What Makes a Good Lawyer – 5 Years From Now?
21 Mar 2011
The Dutch law firm Houltoff Buruma is using a sophisticated computer game to select its new legal recruits. In “The Game”, legal knowledge doesn’t count for much.
What does this say about the future of legal practice?
The last two decades has seen the practice of law change considerably: The civil trial seems to be vanishing, at least partially because of the expense and risk of that process.
In its place, methods of what were once called “alternative” dispute resolution have become mainstays of litigation practice.
Mediation has seen stunning growth. At one time, more seasoned litigators considered it, at best, an obscure, alternative dispute resolution process, reserved for cases and clients whose issues revolved more around emotion than legal principle.
Today, mediation is firmly in the mainstream – in demand not only in the emotion-laden practice of family law, but also in commercial and insurance litigation.
Judicial settlement conferences, where judges meet with counsel and parties in an informal setting to try to settle the case, have become embedded in the rules of procedure for a growing number of jurisdictions. These sessions resemble mediation, but the judges are encouraged to give the parties a sense of how the settlement conference judge might decide the case had the evidence come out at trial.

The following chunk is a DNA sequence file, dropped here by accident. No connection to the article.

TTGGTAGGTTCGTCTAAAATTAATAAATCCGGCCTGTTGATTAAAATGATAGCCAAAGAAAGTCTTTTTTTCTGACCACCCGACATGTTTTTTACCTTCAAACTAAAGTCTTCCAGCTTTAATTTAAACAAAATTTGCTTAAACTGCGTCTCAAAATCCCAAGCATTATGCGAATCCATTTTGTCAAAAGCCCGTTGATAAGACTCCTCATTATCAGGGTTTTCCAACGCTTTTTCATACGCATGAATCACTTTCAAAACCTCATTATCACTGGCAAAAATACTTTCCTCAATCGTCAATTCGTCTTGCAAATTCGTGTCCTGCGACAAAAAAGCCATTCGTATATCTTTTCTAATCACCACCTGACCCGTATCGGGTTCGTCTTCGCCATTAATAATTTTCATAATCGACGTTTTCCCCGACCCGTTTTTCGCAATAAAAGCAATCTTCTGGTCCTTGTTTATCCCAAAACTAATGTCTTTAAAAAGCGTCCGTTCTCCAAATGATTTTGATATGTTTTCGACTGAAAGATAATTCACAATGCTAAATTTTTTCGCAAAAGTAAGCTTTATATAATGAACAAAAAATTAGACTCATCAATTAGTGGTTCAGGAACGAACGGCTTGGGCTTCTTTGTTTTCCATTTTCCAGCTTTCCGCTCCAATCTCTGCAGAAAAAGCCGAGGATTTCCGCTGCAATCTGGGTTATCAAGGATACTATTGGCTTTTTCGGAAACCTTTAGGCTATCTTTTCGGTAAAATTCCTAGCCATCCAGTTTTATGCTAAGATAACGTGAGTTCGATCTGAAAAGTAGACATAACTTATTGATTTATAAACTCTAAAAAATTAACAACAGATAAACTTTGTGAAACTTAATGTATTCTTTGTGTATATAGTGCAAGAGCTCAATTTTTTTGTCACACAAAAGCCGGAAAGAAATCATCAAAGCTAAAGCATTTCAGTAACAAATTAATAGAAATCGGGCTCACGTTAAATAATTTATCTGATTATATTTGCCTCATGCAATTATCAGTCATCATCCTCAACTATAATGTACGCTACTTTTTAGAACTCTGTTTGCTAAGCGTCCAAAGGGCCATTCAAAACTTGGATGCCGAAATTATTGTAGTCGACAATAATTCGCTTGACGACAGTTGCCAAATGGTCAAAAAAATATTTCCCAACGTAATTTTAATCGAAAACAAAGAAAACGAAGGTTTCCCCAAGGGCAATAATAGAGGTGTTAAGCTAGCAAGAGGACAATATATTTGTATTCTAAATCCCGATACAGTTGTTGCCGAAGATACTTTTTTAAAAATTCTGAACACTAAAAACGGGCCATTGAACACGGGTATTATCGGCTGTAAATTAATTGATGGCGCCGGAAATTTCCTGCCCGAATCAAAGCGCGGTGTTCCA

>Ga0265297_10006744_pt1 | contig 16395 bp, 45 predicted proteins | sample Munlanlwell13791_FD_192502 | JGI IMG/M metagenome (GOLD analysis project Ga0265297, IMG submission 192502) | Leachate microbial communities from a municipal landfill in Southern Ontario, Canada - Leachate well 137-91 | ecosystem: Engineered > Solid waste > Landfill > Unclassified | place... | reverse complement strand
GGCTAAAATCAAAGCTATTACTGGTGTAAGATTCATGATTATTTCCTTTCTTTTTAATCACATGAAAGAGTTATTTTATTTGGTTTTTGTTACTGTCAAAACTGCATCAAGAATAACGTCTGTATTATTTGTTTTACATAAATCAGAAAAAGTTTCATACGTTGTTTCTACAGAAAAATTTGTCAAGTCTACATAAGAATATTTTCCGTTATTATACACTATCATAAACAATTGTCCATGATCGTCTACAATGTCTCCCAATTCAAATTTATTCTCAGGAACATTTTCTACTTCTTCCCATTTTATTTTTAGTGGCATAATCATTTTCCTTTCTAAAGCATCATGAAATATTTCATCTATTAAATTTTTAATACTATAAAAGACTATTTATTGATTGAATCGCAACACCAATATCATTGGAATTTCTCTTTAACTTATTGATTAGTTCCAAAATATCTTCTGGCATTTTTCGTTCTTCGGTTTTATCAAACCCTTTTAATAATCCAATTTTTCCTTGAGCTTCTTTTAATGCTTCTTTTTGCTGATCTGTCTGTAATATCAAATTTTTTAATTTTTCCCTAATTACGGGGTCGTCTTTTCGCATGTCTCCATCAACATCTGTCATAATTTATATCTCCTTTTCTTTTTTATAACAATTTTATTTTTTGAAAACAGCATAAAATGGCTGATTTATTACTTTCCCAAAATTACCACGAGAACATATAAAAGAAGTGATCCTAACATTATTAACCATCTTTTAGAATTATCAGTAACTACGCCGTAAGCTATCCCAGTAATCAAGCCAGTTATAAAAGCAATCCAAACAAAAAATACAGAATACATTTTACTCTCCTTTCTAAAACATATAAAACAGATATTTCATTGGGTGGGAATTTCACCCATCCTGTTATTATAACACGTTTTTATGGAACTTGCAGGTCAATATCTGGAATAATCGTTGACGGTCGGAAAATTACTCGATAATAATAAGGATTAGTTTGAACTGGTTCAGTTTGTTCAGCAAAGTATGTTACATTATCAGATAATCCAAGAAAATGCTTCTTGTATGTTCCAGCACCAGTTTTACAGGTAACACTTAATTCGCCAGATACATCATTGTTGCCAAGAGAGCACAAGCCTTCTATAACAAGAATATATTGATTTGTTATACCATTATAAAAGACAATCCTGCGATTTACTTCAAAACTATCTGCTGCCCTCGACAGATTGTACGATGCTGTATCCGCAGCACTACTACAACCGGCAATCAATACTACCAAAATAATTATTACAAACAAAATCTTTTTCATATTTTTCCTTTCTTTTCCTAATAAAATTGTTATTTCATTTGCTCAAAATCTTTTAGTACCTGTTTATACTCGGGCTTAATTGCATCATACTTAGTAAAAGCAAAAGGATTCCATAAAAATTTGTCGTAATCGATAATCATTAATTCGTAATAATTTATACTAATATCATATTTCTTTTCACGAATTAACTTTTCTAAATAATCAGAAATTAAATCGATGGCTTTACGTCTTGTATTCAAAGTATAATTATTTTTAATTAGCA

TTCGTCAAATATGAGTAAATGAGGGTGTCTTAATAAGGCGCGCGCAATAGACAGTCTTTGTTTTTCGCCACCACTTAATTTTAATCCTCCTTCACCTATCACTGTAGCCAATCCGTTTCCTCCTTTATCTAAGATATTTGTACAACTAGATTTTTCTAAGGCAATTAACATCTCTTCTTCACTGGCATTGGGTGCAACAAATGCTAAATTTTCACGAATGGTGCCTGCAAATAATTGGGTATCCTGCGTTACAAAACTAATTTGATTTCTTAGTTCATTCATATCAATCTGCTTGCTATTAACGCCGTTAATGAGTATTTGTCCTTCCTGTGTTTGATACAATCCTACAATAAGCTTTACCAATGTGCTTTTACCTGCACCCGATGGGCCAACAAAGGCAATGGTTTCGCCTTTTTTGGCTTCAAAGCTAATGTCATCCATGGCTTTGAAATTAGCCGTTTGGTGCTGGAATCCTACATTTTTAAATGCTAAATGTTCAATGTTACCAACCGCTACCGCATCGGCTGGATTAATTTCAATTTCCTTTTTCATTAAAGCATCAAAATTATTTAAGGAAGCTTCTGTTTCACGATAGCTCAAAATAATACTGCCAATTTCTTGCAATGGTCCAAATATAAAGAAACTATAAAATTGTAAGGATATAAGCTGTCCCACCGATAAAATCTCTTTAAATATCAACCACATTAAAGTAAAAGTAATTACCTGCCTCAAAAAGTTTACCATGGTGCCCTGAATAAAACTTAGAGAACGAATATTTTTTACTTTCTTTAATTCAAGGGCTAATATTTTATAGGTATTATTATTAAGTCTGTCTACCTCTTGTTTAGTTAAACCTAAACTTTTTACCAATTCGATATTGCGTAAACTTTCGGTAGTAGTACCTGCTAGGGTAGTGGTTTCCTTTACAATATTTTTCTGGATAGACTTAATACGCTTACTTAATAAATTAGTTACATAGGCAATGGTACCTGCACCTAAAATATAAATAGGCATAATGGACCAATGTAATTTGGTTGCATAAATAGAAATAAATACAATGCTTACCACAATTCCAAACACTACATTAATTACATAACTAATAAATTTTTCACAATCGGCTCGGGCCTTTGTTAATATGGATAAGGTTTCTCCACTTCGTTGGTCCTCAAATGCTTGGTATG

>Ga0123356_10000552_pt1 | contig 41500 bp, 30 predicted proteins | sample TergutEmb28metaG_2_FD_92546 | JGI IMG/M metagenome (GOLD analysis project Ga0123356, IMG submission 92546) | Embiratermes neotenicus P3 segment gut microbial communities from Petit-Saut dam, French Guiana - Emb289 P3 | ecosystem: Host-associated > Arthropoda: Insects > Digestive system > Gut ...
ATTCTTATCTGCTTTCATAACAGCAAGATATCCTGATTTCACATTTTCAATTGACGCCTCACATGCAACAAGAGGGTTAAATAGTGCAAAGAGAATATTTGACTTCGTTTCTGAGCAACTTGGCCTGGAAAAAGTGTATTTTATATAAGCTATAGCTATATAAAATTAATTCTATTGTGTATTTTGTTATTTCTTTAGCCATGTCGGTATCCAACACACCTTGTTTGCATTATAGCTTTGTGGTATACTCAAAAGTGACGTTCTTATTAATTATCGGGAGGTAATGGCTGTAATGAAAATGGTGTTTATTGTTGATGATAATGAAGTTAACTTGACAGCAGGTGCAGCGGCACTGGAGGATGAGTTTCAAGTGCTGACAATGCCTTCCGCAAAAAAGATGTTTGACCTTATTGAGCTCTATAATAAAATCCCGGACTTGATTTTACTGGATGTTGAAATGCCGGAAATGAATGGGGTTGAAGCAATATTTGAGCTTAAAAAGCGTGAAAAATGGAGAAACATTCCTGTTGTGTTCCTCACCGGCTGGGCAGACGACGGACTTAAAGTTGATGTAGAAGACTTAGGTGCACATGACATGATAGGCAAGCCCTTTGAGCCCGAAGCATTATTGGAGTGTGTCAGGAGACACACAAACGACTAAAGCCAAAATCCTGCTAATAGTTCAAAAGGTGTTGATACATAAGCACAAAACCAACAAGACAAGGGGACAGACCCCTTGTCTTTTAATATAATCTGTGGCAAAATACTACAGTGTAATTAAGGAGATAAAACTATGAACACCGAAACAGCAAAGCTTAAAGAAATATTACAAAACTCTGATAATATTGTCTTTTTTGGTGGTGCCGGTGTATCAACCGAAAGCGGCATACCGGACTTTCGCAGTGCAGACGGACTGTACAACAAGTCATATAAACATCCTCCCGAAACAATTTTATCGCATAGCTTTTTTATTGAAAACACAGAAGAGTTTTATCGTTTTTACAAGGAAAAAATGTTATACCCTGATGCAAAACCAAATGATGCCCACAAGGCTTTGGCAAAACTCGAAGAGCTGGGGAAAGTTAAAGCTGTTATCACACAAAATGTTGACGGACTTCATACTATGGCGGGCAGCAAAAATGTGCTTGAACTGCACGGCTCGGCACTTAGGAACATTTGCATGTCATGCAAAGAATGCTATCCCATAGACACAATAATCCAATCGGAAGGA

Legal skills have always, and undoubtedly, will always include an encyclopedic knowledge of the law – not only as it relates to the issues in the case, but also the rules of evidence. Likewise, lawyers will always need strong negotiation and advocacy skills.
Lawyers, however, have not always been known for having good people skills. Yet people skills are exactly what Houtoff Buruma’s “Game” measures. Indeed, legal knowledge is not even required in order to play the “Game”. Instead, what the “Game” measures is creativity, leadership, problem-solving ability, and the ability to manage stress.
These skills play a critical role in a successful negotiation, mediation or judicial settlement conference, as well.
The challenge for future lawyers arises in part because these are not skills one directly acquires in law school. There is a saying that to a carpenter, the solution to every problem is a hammer. Lawyers have often been criticized as seeing legal proceedings as the solution to every client problem.
It has become somewhat cliché to say that lawyers have to offer their clients practical solutions, based around an understanding of the client’s needs and affairs.
Doing so requires not just the application of legal knowledge, but the application of legal knowledge by a creative mind skilled at finding creative, practical solutions.
That is much easier to articulate than it is to accomplish in practice. But to accomplish it in practice, and to do so consistently, is critical if the legal profession is to remain relevant.